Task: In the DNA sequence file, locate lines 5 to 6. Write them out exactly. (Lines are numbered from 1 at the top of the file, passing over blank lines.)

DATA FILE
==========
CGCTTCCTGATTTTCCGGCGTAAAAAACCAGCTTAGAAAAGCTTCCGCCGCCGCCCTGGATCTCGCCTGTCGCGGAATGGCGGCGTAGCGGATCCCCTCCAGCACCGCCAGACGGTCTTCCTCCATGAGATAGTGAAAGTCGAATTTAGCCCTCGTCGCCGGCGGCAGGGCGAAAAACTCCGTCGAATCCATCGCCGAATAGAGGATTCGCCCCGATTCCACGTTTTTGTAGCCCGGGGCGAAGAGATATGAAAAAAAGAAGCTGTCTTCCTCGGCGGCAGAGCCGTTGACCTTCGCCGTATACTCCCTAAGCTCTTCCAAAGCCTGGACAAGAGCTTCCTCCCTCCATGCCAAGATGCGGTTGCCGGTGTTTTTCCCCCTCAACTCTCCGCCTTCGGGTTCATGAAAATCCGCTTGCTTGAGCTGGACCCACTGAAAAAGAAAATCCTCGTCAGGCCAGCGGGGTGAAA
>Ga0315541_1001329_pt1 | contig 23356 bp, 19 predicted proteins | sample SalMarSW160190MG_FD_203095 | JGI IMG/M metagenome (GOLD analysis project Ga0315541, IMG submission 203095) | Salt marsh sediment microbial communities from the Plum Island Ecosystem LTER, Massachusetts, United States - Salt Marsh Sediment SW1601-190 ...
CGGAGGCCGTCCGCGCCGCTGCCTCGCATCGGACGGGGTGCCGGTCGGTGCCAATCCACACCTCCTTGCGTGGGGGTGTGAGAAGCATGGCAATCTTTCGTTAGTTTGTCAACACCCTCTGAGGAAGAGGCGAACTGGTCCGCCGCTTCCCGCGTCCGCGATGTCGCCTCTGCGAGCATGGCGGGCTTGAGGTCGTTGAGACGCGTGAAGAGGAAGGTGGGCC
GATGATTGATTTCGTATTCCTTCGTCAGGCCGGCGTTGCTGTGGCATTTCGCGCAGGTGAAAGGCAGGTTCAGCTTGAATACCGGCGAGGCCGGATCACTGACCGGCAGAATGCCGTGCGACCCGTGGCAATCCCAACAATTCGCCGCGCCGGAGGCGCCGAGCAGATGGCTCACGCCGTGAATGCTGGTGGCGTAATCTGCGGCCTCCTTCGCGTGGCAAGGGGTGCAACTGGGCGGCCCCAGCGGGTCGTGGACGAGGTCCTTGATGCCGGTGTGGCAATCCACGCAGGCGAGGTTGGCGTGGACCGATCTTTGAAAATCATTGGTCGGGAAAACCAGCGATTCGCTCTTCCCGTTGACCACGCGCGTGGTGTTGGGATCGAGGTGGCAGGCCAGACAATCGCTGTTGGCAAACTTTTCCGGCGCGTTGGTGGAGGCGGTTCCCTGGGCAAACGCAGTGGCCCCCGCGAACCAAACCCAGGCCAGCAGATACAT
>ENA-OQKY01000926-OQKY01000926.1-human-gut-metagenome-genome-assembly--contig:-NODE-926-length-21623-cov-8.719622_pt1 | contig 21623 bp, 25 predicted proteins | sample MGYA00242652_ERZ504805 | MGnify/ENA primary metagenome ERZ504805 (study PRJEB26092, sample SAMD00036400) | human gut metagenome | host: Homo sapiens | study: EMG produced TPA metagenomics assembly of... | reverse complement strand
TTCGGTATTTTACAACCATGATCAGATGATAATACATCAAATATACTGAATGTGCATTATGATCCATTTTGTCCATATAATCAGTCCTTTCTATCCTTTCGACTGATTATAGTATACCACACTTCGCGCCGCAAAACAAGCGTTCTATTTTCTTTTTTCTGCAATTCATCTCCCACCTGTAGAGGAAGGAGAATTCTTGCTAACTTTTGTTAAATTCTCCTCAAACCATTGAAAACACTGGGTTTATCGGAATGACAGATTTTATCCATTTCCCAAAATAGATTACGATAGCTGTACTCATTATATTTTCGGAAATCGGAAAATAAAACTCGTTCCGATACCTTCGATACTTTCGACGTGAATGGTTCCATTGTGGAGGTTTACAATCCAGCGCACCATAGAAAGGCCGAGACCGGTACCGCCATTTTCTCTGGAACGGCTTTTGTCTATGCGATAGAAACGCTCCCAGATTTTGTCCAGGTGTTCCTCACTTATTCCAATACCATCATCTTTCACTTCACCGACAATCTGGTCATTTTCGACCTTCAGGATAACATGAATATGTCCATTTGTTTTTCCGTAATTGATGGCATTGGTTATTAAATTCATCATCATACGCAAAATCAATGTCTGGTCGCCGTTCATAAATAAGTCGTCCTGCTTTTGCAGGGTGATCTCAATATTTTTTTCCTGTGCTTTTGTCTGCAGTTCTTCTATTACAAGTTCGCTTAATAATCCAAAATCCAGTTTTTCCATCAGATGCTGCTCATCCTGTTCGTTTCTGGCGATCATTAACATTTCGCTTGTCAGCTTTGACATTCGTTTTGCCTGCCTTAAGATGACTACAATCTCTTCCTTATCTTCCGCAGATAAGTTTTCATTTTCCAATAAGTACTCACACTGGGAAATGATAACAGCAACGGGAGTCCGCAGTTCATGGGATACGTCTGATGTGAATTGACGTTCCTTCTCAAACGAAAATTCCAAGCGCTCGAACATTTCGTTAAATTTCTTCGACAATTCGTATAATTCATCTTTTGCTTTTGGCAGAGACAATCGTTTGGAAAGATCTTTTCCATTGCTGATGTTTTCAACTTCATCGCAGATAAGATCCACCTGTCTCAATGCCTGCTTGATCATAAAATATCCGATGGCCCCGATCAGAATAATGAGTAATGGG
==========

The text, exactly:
>ENA-OQKY01000926-OQKY01000926.1-human-gut-metagenome-genome-assembly--contig:-NODE-926-length-21623-cov-8.719622_pt1 | contig 21623 bp, 25 predicted proteins | sample MGYA00242652_ERZ504805 | MGnify/ENA primary metagenome ERZ504805 (study PRJEB26092, sample SAMD00036400) | human gut metagenome | host: Homo sapiens | study: EMG produced TPA metagenomics assembly of... | reverse complement strand
TTCGGTATTTTACAACCATGATCAGATGATAATACATCAAATATACTGAATGTGCATTATGATCCATTTTGTCCATATAATCAGTCCTTTCTATCCTTTCGACTGATTATAGTATACCACACTTCGCGCCGCAAAACAAGCGTTCTATTTTCTTTTTTCTGCAATTCATCTCCCACCTGTAGAGGAAGGAGAATTCTTGCTAACTTTTGTTAAATTCTCCTCAAACCATTGAAAACACTGGGTTTATCGGAATGACAGATTTTATCCATTTCCCAAAATAGATTACGATAGCTGTACTCATTATATTTTCGGAAATCGGAAAATAAAACTCGTTCCGATACCTTCGATACTTTCGACGTGAATGGTTCCATTGTGGAGGTTTACAATCCAGCGCACCATAGAAAGGCCGAGACCGGTACCGCCATTTTCTCTGGAACGGCTTTTGTCTATGCGATAGAAACGCTCCCAGATTTTGTCCAGGTGTTCCTCACTTATTCCAATACCATCATCTTTCACTTCACCGACAATCTGGTCATTTTCGACCTTCAGGATAACATGAATATGTCCATTTGTTTTTCCGTAATTGATGGCATTGGTTATTAAATTCATCATCATACGCAAAATCAATGTCTGGTCGCCGTTCATAAATAAGTCGTCCTGCTTTTGCAGGGTGATCTCAATATTTTTTTCCTGTGCTTTTGTCTGCAGTTCTTCTATTACAAGTTCGCTTAATAATCCAAAATCCAGTTTTTCCATCAGATGCTGCTCATCCTGTTCGTTTCTGGCGATCATTAACATTTCGCTTGTCAGCTTTGACATTCGTTTTGCCTGCCTTAAGATGACTACAATCTCTTCCTTATCTTCCGCAGATAAGTTTTCATTTTCCAATAAGTACTCACACTGGGAAATGATAACAGCAACGGGAGTCCGCAGTTCATGGGATACGTCTGATGTGAATTGACGTTCCTTCTCAAACGAAAATTCCAAGCGCTCGAACATTTCGTTAAATTTCTTCGACAATTCGTATAATTCATCTTTTGCTTTTGGCAGAGACAATCGTTTGGAAAGATCTTTTCCATTGCTGATGTTTTCAACTTCATCGCAGATAAGATCCACCTGTCTCAATGCCTGCTTGATCATAAAATATCCGATGGCCCCGATCAGAATAATGAGTAATGGG